Explain what you need to do during this time and ask for help from others. This will allow your baby to get extra rest. Organize your house so that your baby can have some quiet time as well as activity time. Some parents find it helpful to put their babies in a swing or stroller so they can move around and be entertained by their surroundings while still giving them some rest.

Keeping your newborn rested is important for mom and baby. If you're breastfeeding, the baby may be waking more often for feedings. If you're bottle-feeding, the baby may be waking up at night to eat. This is normal and frequent night waking is part of what's called "settling time," when babies need more frequent feedings to gain weight.

Trouble settling at night can also be a sign of overstimulation — keep lights low in your house after dinner and give your baby minimal stimulation (no TV or other technology) before bedtime.

Make sure the newborn’s room is comfortable.

The main thing is to make sure the newborn's room is comfortable. Keep in mind that a newborn sleeps most of the time, so if you have other children, you may want to put them in the same room as the newborn. That way, they can relax and get used to one another when they're not awake.

The room temperature should be comfortable for an adult, but keep it about 10 degrees cooler. You can use a programmable thermostat or a fan, or both, to keep the room at the ideal temperature.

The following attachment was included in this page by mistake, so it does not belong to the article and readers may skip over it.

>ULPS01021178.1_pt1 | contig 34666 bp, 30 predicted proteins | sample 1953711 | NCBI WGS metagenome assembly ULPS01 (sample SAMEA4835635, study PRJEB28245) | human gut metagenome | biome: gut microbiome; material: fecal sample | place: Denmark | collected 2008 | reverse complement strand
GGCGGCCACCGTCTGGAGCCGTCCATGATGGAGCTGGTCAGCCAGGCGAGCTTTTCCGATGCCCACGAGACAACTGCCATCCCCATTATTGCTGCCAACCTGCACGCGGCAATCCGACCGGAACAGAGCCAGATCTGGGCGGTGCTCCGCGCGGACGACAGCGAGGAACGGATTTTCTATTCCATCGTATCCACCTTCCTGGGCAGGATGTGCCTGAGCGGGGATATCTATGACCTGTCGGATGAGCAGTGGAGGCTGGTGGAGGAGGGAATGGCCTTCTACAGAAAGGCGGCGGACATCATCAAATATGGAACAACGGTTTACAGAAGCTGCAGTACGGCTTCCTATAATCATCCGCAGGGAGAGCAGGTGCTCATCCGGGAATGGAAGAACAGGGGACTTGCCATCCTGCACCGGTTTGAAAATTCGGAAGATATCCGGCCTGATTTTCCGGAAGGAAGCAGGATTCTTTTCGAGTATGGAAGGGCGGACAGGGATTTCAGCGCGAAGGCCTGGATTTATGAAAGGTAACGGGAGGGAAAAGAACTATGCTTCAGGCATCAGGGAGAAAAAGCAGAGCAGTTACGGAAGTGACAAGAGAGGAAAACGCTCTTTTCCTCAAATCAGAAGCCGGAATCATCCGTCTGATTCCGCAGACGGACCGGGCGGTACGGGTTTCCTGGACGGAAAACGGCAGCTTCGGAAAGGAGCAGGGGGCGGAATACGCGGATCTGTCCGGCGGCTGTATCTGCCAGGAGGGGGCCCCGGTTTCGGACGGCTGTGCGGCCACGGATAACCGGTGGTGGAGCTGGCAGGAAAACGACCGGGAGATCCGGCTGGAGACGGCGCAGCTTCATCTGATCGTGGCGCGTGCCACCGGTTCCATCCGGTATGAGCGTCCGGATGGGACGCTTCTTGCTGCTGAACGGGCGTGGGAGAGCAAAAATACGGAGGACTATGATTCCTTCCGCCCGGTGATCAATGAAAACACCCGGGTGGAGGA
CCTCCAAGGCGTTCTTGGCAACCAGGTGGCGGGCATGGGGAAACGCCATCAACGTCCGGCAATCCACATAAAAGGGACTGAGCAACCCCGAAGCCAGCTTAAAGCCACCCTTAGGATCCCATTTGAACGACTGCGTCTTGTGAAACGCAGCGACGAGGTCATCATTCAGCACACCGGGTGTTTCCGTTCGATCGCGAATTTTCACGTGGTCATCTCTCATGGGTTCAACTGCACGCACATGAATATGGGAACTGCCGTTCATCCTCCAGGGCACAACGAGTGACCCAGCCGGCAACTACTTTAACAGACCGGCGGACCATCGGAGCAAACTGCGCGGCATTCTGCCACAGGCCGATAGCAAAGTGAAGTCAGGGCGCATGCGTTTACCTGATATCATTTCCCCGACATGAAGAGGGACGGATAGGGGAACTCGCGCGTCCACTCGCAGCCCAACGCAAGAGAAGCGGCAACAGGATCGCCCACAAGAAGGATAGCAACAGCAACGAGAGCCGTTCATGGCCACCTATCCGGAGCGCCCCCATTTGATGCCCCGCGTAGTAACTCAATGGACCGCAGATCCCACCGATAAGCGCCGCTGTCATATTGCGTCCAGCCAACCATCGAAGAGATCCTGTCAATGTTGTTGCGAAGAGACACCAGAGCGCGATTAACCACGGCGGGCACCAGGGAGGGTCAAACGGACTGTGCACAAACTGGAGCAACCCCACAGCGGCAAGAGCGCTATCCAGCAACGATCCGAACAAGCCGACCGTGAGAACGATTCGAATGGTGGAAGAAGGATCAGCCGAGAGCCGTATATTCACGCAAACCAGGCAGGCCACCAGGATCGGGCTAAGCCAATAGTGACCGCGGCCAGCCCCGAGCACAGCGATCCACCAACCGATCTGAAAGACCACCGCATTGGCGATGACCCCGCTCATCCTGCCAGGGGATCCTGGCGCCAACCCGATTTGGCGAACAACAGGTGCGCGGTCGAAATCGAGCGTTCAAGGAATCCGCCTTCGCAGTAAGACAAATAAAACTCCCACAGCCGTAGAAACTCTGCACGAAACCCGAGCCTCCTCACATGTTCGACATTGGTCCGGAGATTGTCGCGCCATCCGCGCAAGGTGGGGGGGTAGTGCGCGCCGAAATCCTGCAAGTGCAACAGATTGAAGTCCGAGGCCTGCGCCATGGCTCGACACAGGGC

The best position for sleep is on his back with his head straight and flat on the mattress. This means that he shouldn't have pillows under his head or prop up against anything. It's also important that he doesn't overheat while sleeping.

If he's crying because he's hungry, try putting some food in your mouth (yuck!) so that he can hear it and then feeding him as soon as he settles down. If possible, try to feed him as soon as you notice him waking up. Make sure that he's latched on correctly and taking enough milk before you put him down again.

Swaddle the baby

If your baby is fussy, swaddling may be just the trick to calm them down and help them fall asleep. Swaddling a newborn can be especially effective if you are having trouble getting your baby to sleep. It will also help a fussy baby stay asleep throughout the night. The calming effect of being wrapped up like a burrito gives babies a sense of security and comfort.

The key to swaddling is to make sure your baby's legs are in tight and not flailing around. If they get loose, they could end up wrapping their arms around their face and might startle themselves awake. To keep them tight, you can use various methods such as wrapping the blanket around their legs twice or tucking an extra corner under their bottom.

My daughter was born two weeks late. My husband and I had come to the hospital expecting a one-day stay, but our baby wasn't ready to join the world, so we settled in for three days of bed rest.

After three days of no sleep, my husband and baby were both cranky and exhausted. Her crying was relentless and heart-wrenching. The nurses told us that she'd be fine if we just "swaddled" her, so we tried it. Within 30 seconds she calmed down and fell asleep!

Make sure the baby isn't hungry or dehydrated—cranky babies come from these causes